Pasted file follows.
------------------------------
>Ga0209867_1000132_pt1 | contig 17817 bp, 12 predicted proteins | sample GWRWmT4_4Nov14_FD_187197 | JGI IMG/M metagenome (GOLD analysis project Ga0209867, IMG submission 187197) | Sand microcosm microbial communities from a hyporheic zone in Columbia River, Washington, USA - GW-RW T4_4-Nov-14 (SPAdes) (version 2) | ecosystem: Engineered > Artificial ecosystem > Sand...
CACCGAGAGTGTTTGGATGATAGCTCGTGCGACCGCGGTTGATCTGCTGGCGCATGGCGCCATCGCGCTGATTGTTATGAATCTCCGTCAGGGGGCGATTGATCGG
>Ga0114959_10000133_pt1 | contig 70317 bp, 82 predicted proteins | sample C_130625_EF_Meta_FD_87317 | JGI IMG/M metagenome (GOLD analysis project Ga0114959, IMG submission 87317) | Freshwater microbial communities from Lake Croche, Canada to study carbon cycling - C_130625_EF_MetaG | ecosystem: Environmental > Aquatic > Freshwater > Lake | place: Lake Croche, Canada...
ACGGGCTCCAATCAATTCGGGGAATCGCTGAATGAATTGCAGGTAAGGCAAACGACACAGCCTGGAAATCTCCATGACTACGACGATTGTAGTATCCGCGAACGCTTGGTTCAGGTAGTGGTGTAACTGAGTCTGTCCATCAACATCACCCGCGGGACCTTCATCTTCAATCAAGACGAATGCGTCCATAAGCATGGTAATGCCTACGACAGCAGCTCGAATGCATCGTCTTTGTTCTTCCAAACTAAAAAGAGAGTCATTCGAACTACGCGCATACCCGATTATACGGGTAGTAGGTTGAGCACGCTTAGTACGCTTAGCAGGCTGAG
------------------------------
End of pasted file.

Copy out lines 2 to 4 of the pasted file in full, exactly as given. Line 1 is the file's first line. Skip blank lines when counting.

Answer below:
CACCGAGAGTGTTTGGATGATAGCTCGTGCGACCGCGGTTGATCTGCTGGCGCATGGCGCCATCGCGCTGATTGTTATGAATCTCCGTCAGGGGGCGATTGATCGG
>Ga0114959_10000133_pt1 | contig 70317 bp, 82 predicted proteins | sample C_130625_EF_Meta_FD_87317 | JGI IMG/M metagenome (GOLD analysis project Ga0114959, IMG submission 87317) | Freshwater microbial communities from Lake Croche, Canada to study carbon cycling - C_130625_EF_MetaG | ecosystem: Environmental > Aquatic > Freshwater > Lake | place: Lake Croche, Canada...
ACGGGCTCCAATCAATTCGGGGAATCGCTGAATGAATTGCAGGTAAGGCAAACGACACAGCCTGGAAATCTCCATGACTACGACGATTGTAGTATCCGCGAACGCTTGGTTCAGGTAGTGGTGTAACTGAGTCTGTCCATCAACATCACCCGCGGGACCTTCATCTTCAATCAAGACGAATGCGTCCATAAGCATGGTAATGCCTACGACAGCAGCTCGAATGCATCGTCTTTGTTCTTCCAAACTAAAAAGAGAGTCATTCGAACTACGCGCATACCCGATTATACGGGTAGTAGGTTGAGCACGCTTAGTACGCTTAGCAGGCTGAG